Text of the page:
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The complex story of ancient human migration just got murkier.
Researchers discovered a new population shift in Europe at the end of the last Ice Age, around 15,000 years ago, that dispelled the resident humans of northern Europe with a new group that may have survived the Ice Age in a pocket of warmer weather to the south, according to researchers.
The team analyzed 55 complete mitochondrial genomes from hunter-gatherers overall, dating as far back as 35,000 years ago, during the Pleistocene period, and from as recently as 7,000 years ago from the Holocene period.
The researchers extracted new usable DNA from bones and teeth of 35 ancient humans living throughout Europe over a span of 35,000 years. Their work added those 35 new genomes, nearly tripling the number of mtDNA genomes available for pre-Neolithic European humans, according to the study.
“The genetic diversity of the first modern humans who spread into Europe during the Late Pleistocene and the impact of subsequent climatic events on their demography are largely unknown,” wrote the authors of the study.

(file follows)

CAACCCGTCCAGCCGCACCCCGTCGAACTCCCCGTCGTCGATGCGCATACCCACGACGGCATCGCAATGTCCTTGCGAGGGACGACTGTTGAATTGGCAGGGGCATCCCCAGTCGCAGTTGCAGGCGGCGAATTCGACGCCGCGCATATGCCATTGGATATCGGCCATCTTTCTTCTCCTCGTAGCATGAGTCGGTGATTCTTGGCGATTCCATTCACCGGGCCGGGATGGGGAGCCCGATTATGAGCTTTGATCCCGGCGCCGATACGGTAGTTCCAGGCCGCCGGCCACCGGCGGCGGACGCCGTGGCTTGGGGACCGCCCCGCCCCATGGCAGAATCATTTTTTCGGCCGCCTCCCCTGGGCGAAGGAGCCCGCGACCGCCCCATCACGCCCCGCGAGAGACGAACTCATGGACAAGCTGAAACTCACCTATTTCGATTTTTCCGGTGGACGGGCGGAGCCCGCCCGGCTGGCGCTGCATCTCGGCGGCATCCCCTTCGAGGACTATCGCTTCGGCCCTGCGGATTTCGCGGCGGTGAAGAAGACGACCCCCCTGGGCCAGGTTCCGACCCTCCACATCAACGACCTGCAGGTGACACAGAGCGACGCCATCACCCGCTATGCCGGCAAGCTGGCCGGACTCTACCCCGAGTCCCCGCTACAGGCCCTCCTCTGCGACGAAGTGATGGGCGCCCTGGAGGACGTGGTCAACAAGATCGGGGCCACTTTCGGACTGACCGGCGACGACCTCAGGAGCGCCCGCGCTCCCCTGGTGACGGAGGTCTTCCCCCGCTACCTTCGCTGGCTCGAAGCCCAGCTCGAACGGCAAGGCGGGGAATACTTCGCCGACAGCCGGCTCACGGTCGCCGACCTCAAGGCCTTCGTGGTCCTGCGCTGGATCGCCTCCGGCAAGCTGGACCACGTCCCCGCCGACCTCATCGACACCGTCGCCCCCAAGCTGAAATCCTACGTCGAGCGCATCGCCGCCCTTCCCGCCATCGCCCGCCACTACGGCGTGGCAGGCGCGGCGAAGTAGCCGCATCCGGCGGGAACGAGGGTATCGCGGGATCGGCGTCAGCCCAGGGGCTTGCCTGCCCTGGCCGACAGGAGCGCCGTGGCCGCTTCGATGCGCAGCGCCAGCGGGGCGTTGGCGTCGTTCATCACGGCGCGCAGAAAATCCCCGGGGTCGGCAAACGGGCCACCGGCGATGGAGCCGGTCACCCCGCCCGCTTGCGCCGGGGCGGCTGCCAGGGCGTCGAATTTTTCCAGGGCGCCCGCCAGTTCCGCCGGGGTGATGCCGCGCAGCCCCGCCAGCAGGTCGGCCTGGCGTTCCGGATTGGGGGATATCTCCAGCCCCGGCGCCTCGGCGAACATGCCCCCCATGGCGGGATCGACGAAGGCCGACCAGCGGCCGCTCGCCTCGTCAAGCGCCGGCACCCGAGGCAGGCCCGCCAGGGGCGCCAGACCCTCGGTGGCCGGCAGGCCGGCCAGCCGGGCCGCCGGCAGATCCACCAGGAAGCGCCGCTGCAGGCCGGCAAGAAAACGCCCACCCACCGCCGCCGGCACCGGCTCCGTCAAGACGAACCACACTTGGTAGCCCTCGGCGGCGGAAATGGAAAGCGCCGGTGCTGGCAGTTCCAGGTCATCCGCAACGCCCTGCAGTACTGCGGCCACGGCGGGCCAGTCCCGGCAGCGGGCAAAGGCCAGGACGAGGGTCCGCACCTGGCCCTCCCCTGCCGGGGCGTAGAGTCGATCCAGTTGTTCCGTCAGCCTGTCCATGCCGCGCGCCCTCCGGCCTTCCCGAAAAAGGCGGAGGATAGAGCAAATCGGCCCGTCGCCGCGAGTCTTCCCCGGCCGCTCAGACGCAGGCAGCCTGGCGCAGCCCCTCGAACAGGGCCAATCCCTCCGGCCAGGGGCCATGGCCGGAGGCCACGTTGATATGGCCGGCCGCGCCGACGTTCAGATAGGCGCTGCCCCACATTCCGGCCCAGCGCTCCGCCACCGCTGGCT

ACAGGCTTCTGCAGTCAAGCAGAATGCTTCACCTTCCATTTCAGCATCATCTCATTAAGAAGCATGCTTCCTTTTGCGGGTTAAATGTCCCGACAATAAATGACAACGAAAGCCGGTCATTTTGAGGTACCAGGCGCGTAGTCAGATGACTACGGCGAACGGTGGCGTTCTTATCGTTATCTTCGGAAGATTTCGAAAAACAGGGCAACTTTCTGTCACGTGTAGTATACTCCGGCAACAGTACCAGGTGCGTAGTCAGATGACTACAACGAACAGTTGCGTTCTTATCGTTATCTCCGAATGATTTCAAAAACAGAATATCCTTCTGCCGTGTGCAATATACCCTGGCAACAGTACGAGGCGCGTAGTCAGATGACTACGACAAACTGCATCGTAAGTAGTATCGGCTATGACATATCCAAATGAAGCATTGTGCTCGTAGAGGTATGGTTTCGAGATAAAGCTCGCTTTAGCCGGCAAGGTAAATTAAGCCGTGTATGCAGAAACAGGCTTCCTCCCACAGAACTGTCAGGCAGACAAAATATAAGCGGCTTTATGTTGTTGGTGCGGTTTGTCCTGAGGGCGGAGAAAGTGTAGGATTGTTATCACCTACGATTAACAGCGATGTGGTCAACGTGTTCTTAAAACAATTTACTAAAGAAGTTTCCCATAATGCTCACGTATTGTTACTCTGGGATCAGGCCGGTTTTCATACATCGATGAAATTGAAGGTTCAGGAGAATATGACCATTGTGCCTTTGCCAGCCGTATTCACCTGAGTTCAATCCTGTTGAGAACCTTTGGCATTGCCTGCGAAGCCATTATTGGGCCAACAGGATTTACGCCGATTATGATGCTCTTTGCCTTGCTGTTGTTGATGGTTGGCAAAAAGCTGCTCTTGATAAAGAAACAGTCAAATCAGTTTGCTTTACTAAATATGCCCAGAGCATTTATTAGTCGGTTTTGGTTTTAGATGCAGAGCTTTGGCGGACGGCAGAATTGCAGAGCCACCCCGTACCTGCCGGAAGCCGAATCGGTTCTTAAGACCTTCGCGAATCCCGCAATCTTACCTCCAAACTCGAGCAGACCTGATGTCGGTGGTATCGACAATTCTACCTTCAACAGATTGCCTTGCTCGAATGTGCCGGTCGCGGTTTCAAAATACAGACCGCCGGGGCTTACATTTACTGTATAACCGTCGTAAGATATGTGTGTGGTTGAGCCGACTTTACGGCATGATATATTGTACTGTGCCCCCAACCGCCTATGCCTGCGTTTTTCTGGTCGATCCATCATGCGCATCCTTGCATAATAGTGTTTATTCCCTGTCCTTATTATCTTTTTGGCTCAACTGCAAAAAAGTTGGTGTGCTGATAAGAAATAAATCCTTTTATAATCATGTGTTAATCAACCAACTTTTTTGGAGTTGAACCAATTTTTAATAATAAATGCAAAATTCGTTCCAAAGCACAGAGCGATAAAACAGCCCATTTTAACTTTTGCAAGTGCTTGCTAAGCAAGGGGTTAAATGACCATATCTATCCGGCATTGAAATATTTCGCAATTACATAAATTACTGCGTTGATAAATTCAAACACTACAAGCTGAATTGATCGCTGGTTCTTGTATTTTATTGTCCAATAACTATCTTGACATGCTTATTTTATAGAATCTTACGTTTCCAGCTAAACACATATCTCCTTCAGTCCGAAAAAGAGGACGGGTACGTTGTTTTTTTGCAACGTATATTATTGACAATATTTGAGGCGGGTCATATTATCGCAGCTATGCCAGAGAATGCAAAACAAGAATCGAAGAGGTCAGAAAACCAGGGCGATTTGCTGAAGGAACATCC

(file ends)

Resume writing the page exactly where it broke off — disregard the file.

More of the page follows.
Non-African humans living today fall into two haplogroups—or single lines of decent usually dating back thousands of years. Haplogroup M and haplogroup N. The M group is common in modern Asian, Australasian, and Native American people—and mostly absent in modern Europeans.
The new DNA research showed three ancient individuals, living in modern-day France and Belgium, shared the M haplogroup.
“We uncovered a completely unknown chapter of human history: a major population turnover at the end of the last Ice Age,” Johannes Krause, one of the authors of the study, told media outlets.
There are two leading models of how non-Africans dispersed throughout Eurasia and Australasia. The first theory is a single mass exodus, while the second theory alleges multiple waves of migration. This work seems to support the single mass exodus theory.
“Little is known about the genetic makeup of the first European hunter-gatherers,” according to the study. Researchers are now trying to construct a more complete picture of Europe at this time to determine what caused the population bottleneck, and hopefully prove which theory is correct.
But like much of human history, there might not be a single answer.
The study can be found in the Current Biology journal from Feb. 4, 2016.